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Trade uncertainties, economic recession fears drag down U.S. equities

(Xinhua)    13:36, August 24, 2019

U.S.-NEW YORK-STOCKS

A trader works at the New York Stock Exchange in New York, the United States, on Aug. 23, 2019. U.S. Stocks closed sharply lower on Friday after China announced its countermeasures against U.S. tariffs. The Dow Jones Industrial Average was down 623.34 points, or 2.37 percent, to 25,628.90. The S&P 500 was down 75.84 points, or 2.59 percent, to 2,847.11. The Nasdaq Composite Index decreased 239.62 points, or 3 percent, to 7,751.77. (Xinhua/Guo Peiran)

NEW YORK, Aug. 23 -- Market concerns about trade uncertainties and a possible economic recession were the major reasons why U.S. equities suffered a steep sell-off on Friday, analysts have said.

The Dow plummeted 2.37 percent, the S&P 500 was down 2.59 percent, and the Nasdaq decreased 3 percent.

China's Customs Tariff Commission of the State Council said in a statement on Friday that China will impose additional tariffs on U.S. imports worth about 75 billion U.S. dollars in response to the newly announced U.S. tariff hikes on Chinese goods.

A total of 5,078 U.S. products will be subject to additional tariffs of 10 percent or 5 percent. The tariff hikes will be implemented in two batches and take effect at 12:01 p.m. Beijing Time (0401 GMT) on Sept. 1 and at 12:01 p.m. (0401 GMT) on Dec. 15, respectively, according to the statement.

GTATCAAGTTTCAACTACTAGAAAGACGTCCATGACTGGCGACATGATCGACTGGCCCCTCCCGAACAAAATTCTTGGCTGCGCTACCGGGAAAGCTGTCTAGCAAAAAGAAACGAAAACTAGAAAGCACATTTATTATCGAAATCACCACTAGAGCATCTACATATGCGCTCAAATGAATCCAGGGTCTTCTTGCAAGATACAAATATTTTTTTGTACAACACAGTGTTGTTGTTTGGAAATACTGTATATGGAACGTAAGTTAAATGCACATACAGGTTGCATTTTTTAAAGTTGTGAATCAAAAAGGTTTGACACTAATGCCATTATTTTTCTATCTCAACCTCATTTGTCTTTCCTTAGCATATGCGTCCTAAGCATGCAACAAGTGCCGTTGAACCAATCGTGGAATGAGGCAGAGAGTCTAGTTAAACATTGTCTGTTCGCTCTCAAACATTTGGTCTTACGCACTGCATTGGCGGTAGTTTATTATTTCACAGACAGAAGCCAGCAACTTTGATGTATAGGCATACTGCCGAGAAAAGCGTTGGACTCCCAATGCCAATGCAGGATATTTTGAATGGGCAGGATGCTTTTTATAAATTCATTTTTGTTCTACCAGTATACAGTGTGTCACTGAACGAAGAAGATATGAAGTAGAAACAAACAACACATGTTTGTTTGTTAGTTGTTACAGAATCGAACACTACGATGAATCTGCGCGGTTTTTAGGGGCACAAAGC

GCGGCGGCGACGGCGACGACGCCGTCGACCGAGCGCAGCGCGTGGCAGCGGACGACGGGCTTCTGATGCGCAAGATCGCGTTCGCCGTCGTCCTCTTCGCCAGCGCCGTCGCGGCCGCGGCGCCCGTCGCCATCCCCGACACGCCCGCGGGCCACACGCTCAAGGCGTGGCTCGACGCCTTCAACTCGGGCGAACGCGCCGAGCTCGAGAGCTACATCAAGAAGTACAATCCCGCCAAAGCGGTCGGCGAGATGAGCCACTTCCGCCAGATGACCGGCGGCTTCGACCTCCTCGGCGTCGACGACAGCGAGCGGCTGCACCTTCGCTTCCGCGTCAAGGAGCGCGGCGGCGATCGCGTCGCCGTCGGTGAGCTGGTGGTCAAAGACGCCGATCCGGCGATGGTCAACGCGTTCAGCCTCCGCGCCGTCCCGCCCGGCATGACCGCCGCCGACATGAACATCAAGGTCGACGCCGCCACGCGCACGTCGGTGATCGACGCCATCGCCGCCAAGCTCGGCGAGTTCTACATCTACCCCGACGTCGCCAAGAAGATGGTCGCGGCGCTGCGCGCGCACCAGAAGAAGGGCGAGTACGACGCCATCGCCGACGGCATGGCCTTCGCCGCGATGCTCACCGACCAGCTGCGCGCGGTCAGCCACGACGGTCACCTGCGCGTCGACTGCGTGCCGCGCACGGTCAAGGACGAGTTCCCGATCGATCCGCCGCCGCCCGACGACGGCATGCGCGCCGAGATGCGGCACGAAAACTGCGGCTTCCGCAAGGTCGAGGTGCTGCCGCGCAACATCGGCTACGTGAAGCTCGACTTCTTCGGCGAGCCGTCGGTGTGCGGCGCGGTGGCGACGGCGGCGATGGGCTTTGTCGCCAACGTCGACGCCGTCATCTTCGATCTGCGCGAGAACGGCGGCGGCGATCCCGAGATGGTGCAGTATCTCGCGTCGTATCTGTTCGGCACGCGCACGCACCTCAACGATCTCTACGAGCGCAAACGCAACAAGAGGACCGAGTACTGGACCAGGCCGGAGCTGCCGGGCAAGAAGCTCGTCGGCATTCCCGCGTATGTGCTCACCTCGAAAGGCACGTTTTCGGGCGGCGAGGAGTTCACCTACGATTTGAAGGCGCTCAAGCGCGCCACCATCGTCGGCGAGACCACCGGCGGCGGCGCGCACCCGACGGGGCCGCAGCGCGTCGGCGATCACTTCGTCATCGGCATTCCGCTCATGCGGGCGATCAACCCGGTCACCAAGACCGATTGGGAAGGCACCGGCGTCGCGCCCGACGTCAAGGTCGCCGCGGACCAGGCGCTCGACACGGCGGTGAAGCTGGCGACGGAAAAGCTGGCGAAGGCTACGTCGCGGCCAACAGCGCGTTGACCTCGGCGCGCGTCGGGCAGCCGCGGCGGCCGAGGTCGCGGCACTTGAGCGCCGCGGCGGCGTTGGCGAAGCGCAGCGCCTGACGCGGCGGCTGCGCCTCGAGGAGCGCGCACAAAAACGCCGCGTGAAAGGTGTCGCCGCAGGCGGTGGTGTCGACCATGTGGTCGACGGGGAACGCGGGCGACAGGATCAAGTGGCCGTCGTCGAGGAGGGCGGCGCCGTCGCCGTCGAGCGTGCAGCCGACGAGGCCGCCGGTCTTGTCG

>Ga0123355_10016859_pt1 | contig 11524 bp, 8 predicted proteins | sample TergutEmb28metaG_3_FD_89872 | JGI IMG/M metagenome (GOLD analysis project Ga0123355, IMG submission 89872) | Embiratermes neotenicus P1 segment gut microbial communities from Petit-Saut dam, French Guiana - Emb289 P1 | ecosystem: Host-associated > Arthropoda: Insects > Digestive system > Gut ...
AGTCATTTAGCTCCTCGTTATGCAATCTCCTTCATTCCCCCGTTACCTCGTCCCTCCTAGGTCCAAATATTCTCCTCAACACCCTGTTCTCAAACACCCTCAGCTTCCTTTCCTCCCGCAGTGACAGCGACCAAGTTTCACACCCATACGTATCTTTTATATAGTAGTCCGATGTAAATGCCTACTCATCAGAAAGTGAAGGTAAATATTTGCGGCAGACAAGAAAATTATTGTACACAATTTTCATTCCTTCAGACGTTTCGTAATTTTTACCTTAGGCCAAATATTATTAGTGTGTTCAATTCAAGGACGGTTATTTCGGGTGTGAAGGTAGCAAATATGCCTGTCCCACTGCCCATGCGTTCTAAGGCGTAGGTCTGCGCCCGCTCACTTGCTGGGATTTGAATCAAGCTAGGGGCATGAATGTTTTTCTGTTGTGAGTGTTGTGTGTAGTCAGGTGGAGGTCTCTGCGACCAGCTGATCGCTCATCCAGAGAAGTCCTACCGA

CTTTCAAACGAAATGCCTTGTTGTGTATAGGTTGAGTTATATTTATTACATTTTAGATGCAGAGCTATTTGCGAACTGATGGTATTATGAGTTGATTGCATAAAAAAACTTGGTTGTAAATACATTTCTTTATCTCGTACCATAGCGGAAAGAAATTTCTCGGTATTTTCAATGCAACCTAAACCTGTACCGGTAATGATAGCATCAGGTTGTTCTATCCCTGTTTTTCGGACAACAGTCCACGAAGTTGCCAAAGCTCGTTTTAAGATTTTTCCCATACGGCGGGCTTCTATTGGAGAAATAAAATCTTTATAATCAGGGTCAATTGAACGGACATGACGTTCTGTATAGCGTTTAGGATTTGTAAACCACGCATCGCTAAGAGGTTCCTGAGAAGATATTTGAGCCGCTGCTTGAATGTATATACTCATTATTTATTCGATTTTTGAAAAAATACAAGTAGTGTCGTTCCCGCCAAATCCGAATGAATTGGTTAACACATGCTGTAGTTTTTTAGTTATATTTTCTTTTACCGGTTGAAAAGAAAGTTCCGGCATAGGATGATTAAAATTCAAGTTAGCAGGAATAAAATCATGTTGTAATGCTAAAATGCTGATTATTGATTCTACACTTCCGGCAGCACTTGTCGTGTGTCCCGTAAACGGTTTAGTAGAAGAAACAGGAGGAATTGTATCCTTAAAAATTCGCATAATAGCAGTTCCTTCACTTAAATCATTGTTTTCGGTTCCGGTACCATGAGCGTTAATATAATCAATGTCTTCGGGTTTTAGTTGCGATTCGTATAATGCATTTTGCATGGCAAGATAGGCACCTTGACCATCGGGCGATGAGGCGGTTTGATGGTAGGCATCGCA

China's imposition of additional tariffs is a forced response to U.S. unilateralism and trade protectionism, the commission said.

The U.S. government announced on Aug. 15 that it will impose additional tariffs of 10 percent on Chinese goods worth about 300 billion U.S. dollars, effective on Sept. 1 and Dec. 15, respectively, in two batches.

Brian Rose, senior economist at UBS Global Wealth Management, said China's announcement is not surprising and is consistent with its measured approach toward retaliation against U.S. tariffs.

He said the move could increase the risk that U.S. President Donald Trump will decide to raise the recent tariffs from 10 percent up to 25 percent.

"In our view, 25 percent tariffs would cause considerable economic damage and greatly increase the probability of a U.S. recession in 2020," said Rose.

The news came at a time when the U.S. market has already been worrying about a possible economic recession contributed by trade tensions between the United States and its major trading partners.

The yield of benchmark U.S. 10-year Treasury note briefly traded under that of the 2-year note on Friday, the fourth time the recession indicator has been triggered since Aug. 14. The so-called yield curve inversion is seen as a recession signal by many investors.

Federal Reserve Chairman Jerome Powell delivered a much anticipated speech on Friday at the central bank's annual economic symposium in Jackson Hole, Wyoming.

Contrary to what the market had hoped, Powell did not give a clear signal about further interest rate cuts. He pledged to "act as appropriate to sustain the expansion," a phrase that he has used for several times in recent months.

While Powell noted that U.S. economy has continued to perform well overall, he pointed out three factors that are weighing on the favorable outlook, namely slowing global growth, trade policy uncertainty, and muted inflation.

He said the global growth outlook has been deteriorating since the middle of last year. Trade policy uncertainty seems to be playing a role in the global slowdown and in weak manufacturing and capital spending in the United States.